Reports are issued to parents or guardians twice-yearly. The home economics department operate a commendable system of assessment where an aggregate mark is awarded for a written examination and the relevant coursework component. This good practice mirrors the range of assessment modes used in the certificate examinations and therefore should be an accurate indicator of student achievement. Results at Christmas are based on continuous assessment from a range of written examinations and relevant coursework undertaken during the first term... Summer grades are awarded on the basis of a formal written examination and an assessment of relevant coursework. Students preparing to take the certificate examinations sit mock examinations in the second term. It is highly commended that students are encouraged to aim for highest academic standards and that the home economics department aims to ensure that students take the certificate examinations at the highest level possible. It was noted positively that very good learning outcomes are achieved.

 

In all the lessons observed, homework was carefully planned to expand on and enhance the work carried out in class. It is laudable that some homework activities were designed to accommodate the different learning styles through the use of word searches, mind maps and illustrations. Very good practices were evident in the monitoring and annotating of student copybooks and coursework. Particularly impressive is the system being developed for first-year students that is based on the use of “comment only” marking and the affirmation of student effort. This can be further developed through the extension of other AfL practices. Further information on AfL is available on the National Council for Curriculum and Assessment website at www.ncca.ie.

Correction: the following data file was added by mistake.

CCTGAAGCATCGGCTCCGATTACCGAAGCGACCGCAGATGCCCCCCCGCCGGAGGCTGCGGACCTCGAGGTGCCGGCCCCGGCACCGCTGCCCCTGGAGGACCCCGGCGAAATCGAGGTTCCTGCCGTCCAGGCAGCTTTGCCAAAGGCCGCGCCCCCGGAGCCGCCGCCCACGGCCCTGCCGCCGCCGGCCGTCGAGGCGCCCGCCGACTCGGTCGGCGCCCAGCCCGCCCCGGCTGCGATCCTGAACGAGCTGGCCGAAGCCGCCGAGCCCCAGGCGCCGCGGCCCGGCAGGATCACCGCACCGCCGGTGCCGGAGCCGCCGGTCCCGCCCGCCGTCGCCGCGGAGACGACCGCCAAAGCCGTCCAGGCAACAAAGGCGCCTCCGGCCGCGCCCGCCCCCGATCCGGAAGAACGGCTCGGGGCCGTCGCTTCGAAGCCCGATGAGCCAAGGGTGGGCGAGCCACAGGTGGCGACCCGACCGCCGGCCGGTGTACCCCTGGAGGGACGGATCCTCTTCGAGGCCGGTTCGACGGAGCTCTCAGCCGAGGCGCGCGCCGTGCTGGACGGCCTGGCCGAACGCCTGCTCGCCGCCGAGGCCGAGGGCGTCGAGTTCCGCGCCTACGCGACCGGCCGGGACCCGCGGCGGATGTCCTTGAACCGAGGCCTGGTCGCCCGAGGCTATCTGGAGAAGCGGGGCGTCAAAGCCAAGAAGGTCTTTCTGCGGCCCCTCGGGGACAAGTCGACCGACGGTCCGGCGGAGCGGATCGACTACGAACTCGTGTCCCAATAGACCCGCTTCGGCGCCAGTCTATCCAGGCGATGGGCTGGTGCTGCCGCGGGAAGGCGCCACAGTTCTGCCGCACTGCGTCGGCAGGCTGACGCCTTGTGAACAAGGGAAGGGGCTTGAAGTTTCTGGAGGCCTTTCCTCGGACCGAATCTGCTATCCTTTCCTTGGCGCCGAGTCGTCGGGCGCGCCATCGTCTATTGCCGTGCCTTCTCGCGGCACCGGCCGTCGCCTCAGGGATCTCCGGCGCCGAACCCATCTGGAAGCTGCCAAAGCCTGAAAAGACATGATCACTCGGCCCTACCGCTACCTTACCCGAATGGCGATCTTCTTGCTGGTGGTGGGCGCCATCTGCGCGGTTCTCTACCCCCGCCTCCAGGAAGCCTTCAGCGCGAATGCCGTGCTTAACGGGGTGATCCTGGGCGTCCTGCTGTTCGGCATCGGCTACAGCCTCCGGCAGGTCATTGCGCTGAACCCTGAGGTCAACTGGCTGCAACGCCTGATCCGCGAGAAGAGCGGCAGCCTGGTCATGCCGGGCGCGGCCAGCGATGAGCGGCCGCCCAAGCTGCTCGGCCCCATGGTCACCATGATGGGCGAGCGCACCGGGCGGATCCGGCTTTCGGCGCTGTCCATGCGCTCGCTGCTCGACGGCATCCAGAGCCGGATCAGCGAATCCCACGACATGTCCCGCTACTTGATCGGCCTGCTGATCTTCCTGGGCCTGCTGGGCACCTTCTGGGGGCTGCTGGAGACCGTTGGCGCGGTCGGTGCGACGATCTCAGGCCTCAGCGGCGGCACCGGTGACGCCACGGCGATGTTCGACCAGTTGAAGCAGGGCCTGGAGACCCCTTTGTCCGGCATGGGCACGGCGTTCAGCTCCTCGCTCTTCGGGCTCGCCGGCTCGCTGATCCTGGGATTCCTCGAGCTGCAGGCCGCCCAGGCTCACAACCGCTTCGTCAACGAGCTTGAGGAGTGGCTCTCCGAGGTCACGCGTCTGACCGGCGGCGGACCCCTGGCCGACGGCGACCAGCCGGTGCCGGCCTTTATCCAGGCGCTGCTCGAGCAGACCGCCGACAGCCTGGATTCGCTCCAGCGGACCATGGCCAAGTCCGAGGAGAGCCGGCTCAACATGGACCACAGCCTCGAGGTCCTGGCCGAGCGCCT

Observation of student copybooks indicated very good routines with regard to the maintenance and layout of student work. Students should also be encouraged to incorporate handouts, worksheets and mind maps into their copybooks so that they are easily accessible when revising work.

 

Summary of main findings and recommendations

 

The following are the main strengths identified in the evaluation:

 

As a means of building on these strengths and to address areas for development, the following key recommendations are made:

 

 

Post-evaluation meetings were held with the teachers of Home Economics and with the principal at the conclusion of the evaluation when the draft findings and recommendations of the evaluation were presented and discussed.

 

 

 

 

 

 

 

Appendix

 

School Response to the Report

 

Submitted by the Board of Management

 

 

 

 

 

 

 

 

Area 1   Observations on the content of the inspection report

 

The Board of management of Cnoc Mhuire, Granard, Co. Longford is very pleased with the findings of the inspection report.  It affirms the diligent work and commendable practices of the Home Economics Department.

 

The inspection itself was carried out in a very fair and professional manner.

 

 

 

 

 

Area 2   Follow-up actions planned or undertaken since the completion of the inspection  

               activity to implement the findings and recommendations of the inspection 

 

The Home Economics Department intend to use the recommendations as a springboard for continued improvement in their subject.